Walk through the steps of your design process.
- Go through the various steps of your discipline specific process.
- Again, summarize what you did, but don’t overload. Find a balance between informational and interesting.
- If you can, try to make each step introduce a question that only the following step can answer.
Describe the results.
- Use this section to share a more robust description of the results of your design process.
- Be direct, avoid jargon, and don’t get too carried away with the amount of text you include.
Note any key learnings.
- Don’t go overboard here, but if there are interesting things that you learned during the process, include them.
- If they won’t be helpful for the client, leave them out.
Wrap it all up with a short conclusion.
- Quickly summarize the project, and invite potential customers to contact you.
- It doesn’t hurt to provide a call to action and a contact link.
*Note: This isn’t the only case study format, just one that works. It’s helpful for people to encounter a predictable framework so they can focus on what they’re looking at as opposed to interpreting an inventive presentation structure.
The Value of Overlooked Details
Want to create a case study with a top notch user experience? Don’t underestimate the value of design details. Design projects are more than problem-meets-solution. They’re deeply human endeavors, and it makes a difference to clients when they see that a designer goes above and beyond in their work.
Share client feedback.
How did the client feel about your working relationship and the solution you provided? When you deliver top-notch work and nurture trust, get client feedback and include it in the case study as a testimonial.
If something you designed blew your client away, weave a testimonial into the case study (along with an image of what you made). This combo is proof positive to potential customers that you can deliver.
Explain positive metrics.
Not all design work has direct metrics that prove its success, but if your work does, and the results are impressive, include them. Just make sure that you don’t mislead (easy to do with statistics), and be careful that the metrics make sense to your audience.
Show unselected work.
Sometimes, amazing work from the design process doesn’t make it through to the finished product. These unused artifacts are helpful because they show an ability to explore a range of concepts.
Highlight unglamorous design features.
Not every aspect of design is glamorous. Like a pinky finger, small details may seem insignificant but they’re actually indispensable. Highlight these and recap why they matter.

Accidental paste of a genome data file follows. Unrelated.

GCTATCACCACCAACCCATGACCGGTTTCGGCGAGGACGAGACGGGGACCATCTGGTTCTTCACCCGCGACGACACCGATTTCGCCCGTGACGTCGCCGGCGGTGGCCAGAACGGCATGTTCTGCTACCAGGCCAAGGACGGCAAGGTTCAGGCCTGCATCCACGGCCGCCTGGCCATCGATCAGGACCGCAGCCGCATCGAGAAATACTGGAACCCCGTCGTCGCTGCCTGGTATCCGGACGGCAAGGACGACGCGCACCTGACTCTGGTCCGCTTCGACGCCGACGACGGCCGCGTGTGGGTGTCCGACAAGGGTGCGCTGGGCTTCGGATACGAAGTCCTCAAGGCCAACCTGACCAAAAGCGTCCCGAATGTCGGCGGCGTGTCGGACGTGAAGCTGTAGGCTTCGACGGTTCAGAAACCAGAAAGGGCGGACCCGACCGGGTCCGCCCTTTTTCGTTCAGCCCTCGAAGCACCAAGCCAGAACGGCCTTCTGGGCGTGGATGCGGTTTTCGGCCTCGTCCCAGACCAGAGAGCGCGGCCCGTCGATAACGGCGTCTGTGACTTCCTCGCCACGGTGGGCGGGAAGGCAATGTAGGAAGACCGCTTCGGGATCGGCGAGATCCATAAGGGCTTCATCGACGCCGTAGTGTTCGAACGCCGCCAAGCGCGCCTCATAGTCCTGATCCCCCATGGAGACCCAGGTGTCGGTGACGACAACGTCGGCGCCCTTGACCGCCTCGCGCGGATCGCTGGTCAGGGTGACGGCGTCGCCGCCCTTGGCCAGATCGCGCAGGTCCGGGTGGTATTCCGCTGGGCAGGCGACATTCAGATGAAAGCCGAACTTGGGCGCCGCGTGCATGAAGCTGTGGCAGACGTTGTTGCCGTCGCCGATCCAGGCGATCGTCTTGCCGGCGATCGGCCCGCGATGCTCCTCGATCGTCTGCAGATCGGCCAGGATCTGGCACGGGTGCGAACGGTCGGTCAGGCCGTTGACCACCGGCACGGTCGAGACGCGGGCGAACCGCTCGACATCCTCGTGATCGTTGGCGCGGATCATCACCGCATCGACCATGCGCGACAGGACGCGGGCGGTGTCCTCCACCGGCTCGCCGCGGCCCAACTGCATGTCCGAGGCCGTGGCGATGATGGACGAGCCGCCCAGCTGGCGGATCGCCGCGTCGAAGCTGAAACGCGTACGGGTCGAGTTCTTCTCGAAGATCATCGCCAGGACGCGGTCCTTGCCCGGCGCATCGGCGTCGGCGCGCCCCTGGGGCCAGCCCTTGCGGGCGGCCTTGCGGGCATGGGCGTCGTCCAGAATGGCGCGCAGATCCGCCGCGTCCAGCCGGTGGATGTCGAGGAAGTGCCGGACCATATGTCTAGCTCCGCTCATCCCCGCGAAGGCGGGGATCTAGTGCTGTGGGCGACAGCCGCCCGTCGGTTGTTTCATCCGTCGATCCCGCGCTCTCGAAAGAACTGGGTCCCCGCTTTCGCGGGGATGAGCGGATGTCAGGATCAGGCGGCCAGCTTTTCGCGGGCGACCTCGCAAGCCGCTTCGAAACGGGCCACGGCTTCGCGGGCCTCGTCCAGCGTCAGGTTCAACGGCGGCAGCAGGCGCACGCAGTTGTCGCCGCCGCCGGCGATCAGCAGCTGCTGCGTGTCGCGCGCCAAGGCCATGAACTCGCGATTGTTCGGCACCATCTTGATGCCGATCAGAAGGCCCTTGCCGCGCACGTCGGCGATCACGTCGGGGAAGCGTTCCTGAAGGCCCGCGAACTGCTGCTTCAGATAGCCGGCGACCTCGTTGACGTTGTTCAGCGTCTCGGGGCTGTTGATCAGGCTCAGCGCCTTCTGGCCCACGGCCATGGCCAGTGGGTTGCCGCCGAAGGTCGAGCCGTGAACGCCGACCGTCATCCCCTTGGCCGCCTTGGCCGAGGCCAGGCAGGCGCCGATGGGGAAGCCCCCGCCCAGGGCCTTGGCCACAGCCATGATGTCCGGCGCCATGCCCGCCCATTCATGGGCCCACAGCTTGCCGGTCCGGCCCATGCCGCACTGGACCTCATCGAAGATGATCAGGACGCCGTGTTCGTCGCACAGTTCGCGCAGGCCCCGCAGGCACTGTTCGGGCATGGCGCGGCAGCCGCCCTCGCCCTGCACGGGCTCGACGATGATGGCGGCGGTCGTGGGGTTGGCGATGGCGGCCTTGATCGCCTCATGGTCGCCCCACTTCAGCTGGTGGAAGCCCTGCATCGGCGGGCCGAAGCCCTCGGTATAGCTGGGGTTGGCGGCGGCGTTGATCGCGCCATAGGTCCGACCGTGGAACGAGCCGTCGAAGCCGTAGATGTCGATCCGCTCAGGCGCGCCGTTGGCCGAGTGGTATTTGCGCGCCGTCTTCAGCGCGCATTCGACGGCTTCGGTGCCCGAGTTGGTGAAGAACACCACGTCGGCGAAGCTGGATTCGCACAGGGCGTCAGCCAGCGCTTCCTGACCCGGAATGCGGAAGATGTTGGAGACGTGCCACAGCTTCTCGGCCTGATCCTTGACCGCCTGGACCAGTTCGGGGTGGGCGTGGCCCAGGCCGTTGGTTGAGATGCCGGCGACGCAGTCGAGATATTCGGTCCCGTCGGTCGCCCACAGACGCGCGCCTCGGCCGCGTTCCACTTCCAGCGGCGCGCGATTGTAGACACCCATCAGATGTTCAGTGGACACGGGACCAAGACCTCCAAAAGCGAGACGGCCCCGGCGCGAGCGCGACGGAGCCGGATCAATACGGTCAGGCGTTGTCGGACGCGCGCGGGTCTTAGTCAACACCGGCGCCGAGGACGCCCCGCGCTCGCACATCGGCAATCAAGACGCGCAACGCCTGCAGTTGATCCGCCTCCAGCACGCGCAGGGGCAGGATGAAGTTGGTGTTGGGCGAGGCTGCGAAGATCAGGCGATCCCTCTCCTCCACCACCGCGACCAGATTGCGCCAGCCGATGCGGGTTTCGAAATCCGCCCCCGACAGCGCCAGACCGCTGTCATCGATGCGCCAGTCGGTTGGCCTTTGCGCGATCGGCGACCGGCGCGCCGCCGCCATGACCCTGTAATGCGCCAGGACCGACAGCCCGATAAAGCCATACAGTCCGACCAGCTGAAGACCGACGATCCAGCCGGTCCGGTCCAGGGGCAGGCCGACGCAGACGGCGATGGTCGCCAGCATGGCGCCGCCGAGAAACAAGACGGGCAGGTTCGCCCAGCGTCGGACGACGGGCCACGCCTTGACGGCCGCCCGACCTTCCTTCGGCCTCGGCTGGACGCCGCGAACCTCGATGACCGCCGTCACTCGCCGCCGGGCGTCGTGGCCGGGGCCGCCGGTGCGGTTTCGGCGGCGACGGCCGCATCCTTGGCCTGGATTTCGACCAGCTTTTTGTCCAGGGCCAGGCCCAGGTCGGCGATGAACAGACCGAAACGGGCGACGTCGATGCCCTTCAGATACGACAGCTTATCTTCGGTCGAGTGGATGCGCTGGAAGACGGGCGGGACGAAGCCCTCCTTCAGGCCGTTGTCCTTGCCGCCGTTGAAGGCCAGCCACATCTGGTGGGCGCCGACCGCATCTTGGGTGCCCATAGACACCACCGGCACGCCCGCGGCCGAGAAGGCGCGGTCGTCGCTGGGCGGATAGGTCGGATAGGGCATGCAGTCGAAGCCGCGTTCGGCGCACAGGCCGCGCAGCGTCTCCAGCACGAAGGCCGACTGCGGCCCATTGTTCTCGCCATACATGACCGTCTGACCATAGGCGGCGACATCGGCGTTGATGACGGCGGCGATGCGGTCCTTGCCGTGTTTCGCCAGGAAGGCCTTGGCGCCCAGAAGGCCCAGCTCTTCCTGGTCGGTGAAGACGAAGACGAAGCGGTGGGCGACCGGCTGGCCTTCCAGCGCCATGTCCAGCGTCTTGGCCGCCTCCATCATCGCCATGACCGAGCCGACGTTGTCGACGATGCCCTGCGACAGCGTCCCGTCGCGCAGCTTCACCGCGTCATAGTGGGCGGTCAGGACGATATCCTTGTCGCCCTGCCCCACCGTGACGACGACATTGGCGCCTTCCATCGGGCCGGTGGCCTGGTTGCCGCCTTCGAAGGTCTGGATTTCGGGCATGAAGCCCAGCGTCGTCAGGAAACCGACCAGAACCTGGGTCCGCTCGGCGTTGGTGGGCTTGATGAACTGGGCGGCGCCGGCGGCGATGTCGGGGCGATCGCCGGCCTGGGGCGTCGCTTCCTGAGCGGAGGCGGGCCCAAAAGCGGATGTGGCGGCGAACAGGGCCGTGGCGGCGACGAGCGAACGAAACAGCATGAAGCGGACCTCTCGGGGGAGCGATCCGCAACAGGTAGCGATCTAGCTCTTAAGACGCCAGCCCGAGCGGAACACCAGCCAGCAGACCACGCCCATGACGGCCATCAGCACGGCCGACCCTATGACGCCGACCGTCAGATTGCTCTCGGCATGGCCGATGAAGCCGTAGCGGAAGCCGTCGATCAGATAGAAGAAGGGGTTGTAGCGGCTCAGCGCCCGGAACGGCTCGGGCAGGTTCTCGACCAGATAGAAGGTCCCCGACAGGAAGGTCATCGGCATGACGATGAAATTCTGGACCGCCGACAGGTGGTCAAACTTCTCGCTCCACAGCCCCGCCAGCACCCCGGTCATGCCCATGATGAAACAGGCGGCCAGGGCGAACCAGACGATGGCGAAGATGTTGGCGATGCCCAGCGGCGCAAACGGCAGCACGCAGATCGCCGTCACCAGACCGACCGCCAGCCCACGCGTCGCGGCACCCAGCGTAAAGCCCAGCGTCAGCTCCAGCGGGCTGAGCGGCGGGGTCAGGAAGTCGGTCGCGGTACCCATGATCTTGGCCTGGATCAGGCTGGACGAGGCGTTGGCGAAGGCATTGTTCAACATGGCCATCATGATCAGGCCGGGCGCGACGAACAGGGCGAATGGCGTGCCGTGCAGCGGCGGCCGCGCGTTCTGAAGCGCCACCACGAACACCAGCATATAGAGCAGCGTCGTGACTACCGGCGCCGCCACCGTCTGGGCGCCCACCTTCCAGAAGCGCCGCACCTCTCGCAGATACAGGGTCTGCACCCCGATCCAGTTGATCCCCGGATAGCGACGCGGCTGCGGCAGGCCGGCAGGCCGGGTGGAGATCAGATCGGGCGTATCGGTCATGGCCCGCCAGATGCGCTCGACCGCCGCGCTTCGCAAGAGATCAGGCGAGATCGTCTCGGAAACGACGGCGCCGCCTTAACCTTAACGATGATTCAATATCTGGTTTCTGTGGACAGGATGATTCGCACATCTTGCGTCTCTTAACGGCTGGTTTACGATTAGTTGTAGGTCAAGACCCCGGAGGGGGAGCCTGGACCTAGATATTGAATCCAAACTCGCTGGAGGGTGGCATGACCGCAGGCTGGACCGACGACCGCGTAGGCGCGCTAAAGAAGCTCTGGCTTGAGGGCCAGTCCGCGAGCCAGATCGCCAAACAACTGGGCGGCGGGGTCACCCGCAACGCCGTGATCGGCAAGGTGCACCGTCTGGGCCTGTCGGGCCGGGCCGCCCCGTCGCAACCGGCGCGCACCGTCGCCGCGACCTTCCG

Link to live projects.
It can be highly persuasive for a client to experience your work doing it’s thing out in the real world. Don’t hesitate to include links to live projects. Just make sure that your role in the project is clear, especially when you didn’t design everything you’re linking to.
Win Clients and Advance Careers with Case Study Portfolios
Designers need clients. We need their problems, their insights, their feedback, and their investments in the solutions we provide.
Since clients are so important, we ought to think about them often and strive to make entering into partnership with us as easy and painless as possible. Design portfolios are a first impression, an opportunity to put potential clients at ease and show that we understand their needs.
Case studies push our design portfolios past aesthetic allure to a level where our skills, communication abilities, and creativity instill trust and inspire confidence. Even better, they take clients out of a passive, browsing mindset to a place where “That looks cool,” becomes “That’s someone I’d like to work with.”
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Further reading on the Toptal Design Blog:
Understanding the basics
Nowadays, it’s best to create a design portfolio online. Options vary: Some designers use a service like Behance or a WYSIWYG website builder like Squarespace, while others build custom sites with CSS. It’s also important that online design portfolios be responsive for multiple screen sizes.
Websites like Behance and Dribbble (among others) are free options for designers to publish online portfolios. Some designers have opted to forgo traditional web portfolios and instead document their work on social platforms like Instagram and Facebook. Free sites also take care of design portfolio layout.
A designer ought to organize his portfolio according to his strengths. This means highlighting his best and most relevant work. Remember that design portfolios should be made with potential clients in mind. Avoid overly technical project descriptions, images without context, and excessively long case studies.
Many design portfolios consist of short project summaries and process images, but case studies are a way for designers to show their problem-solving skills to clients in greater detail. This is achieved by defining the client’s problem and the designer’s role, along with an overview of the designer’s process.
Case studies combine descriptive text and images and allow designers to demonstrate the details of their design processes to potential clients. They are also a great way for designers to highlight problem solving and small, but powerful, design features that may otherwise be overlooked.